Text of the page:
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Bone healing research shows promise in treating malignant cancers

- Wits University

Wits Bone Research Lab the only unit of its kind to show that a bone-forming protein can block growth of human squamous cell carcinoma.

Professor Ugo Ripamonti

Recombinant human transforming growth factor-β3 (hTGF-β3), which helps form bone, has been linked to shrinking malignant tumours. This novel application is a welcome addition to cancer therapy research.

Professor Ugo Ripamonti, Director of the Wits Bone Research Laboratory in the Faculty of Health Sciences, has shown that while hTGF- β3 is a potent initiator of new bone, it can retard and stop the growth of human oral squamous cell carcinoma. 

Human oral squamous cell carcinomas (hsCCs) are the most common head and neck cancers in southern Africa, says Ripamonti. “We are seeing that head and neck cancers are presenting with more aggressive biological and clinical features. This is due to an increase in smoking, alcohol, and viremia – which is the presence of viruses in the blood.”

Professor Ugo Ripamonti

He says it is still unknown how the hTGF-β3 can target cancer, but the protein has been shown to act differently in many contexts. “For example, we see it can make substantial new bone in primates. It can also heal large mandibular defects. hTGF-β3 is really incredible and the research into what the protein can do is novel and exciting,” he says. Indeed, clinical trials conducted at Wits University have revealed the feasibility of using hTGF-β3 to reconstruct mandibular [lower jaw] defects in humans.

Cancer treatment promising in mice

Meanwhile, mice were implanted with squamous cell carcinomas taken from biopsies of a person’s oral cavities for the cell carcinoma study. When the mice were injected with relatively high doses of hTGF-β3, histology and molecular biology results showed that the cancers turned into non-malignant cell carcinomas. In other words, the cancer markers changed, and the tumours were stopped in their tracks.

These mice, know as athymic mice, cannot reject cancer cells because they have been genetically prepared without T-lymphocytes, the T-cells that fight infection. The transplanted human oral squamous cell carcinomas took three weeks to graft into the chest cavities of the mice before the treatment was undertaken.

Professor Ugo Ripamonti

Developing countries urgently need more cancer treatment options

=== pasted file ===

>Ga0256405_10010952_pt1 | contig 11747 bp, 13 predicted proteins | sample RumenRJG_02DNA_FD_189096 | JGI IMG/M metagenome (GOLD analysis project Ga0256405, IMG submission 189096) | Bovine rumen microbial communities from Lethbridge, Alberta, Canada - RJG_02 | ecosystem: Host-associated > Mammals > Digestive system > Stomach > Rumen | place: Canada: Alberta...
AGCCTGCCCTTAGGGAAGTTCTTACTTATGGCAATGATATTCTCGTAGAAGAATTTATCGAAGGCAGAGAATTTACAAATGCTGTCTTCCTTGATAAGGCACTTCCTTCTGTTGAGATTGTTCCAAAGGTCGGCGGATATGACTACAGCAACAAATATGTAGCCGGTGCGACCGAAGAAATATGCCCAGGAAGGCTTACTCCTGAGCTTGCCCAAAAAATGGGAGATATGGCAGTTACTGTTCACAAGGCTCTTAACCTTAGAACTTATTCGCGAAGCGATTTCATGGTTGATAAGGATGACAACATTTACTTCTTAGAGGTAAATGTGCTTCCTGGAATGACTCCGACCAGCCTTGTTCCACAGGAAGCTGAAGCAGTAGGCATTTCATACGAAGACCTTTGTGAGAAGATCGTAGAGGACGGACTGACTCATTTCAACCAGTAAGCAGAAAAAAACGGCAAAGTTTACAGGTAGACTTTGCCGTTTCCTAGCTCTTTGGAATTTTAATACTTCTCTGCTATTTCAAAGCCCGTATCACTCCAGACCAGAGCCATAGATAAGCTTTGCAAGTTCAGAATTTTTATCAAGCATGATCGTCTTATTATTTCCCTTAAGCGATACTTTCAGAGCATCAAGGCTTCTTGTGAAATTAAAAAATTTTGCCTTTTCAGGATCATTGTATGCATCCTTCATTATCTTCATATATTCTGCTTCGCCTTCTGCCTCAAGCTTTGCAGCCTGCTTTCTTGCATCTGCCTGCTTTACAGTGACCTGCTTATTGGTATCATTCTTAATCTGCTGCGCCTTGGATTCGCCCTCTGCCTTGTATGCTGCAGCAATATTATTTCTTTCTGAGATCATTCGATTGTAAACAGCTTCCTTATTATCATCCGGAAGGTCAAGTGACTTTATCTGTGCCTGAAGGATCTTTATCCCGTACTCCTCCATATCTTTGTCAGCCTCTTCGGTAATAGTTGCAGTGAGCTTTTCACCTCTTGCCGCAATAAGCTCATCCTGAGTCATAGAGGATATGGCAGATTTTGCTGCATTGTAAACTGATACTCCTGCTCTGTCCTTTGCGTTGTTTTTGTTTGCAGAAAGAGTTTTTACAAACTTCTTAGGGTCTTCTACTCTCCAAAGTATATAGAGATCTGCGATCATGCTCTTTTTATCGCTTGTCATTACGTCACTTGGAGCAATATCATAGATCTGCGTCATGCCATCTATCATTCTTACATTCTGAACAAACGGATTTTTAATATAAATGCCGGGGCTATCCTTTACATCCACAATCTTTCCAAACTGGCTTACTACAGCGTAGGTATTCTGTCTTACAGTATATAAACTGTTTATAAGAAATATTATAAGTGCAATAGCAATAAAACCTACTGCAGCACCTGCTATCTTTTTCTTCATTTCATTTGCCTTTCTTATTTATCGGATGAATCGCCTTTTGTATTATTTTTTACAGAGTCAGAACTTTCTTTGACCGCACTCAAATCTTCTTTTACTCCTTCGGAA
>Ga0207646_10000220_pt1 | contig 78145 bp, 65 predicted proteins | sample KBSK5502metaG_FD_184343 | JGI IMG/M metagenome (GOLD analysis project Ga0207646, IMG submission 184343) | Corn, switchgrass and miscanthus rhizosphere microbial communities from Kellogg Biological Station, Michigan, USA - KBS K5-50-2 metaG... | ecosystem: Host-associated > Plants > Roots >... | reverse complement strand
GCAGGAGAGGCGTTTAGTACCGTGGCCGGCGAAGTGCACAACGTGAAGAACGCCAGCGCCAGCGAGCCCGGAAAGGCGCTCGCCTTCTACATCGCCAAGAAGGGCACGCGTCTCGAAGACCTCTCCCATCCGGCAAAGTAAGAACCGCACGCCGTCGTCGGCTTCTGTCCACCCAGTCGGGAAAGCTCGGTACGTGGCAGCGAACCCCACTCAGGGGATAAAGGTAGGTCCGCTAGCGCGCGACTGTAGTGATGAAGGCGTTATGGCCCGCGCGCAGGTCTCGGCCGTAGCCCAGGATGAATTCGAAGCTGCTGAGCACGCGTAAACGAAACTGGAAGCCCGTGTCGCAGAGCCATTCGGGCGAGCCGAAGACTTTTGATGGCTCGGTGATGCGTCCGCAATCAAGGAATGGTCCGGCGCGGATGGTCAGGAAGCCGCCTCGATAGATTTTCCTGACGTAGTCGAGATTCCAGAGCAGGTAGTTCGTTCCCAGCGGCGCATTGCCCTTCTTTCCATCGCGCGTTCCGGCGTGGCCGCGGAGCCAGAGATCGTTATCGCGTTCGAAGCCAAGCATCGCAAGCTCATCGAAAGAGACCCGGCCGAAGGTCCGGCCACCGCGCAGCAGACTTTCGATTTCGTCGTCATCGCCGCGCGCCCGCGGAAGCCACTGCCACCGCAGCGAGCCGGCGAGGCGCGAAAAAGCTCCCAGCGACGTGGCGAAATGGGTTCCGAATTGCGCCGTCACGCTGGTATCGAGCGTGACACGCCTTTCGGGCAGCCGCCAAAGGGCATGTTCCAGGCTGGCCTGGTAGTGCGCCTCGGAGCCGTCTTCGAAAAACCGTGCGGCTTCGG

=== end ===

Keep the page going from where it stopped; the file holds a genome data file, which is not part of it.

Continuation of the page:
Ripamonti says that developing countries will shoulder the increasing global cancer burden. With demographic trends shifting (urbanisation, population growth, ageing and a decreased incidence of infectious diseases), coupled with tobacco, alcohol consumption and dietary changes, cancer will become more common, and unfortunately, more aggressive.  

However, cancer treatments are costly, particularly in already resource-constrained public health settings.

An article in the Frontiers in Public Health journal notes that the survival rate of different cancers is lower in developing countries. Historically, these countries have poorer early detection programmes, disease prevention initiatives, cost-effective treatment, and cancer care infrastructure.

Another study profiling Africa reveals that 1.1-million new cancer cases and 711 429 related deaths occurred in 2020. Furthermore, due to the changing demographics and rising populations, the cancer burden is set to increase to 2.1 million new cases and 1.4 million deaths by 2040 in Africa.

Currently, the main cancer treatments on the continent include surgery, radiotherapy and systemic therapies. The latter refers to hormonal therapy, targeted therapy and chemotherapy. But, these are not always available on time and have a prohibitive price tag.  

While cancer care should address barriers to care and other systemic failures of the system, clinical research must address the limited medical options.

“The use of hTGF- β3 is of course a new option and we’re talking with oncology specialists. Like most research, it will take some time because our research is novel and seen as controversial,” says Ripamonti. “The Bone Research Lab at Wits is the only bone research unit that has shown that hTGF-β3 is a powerful initiator of new bone and can alter the progression of human squamous cell carcinoma growth.”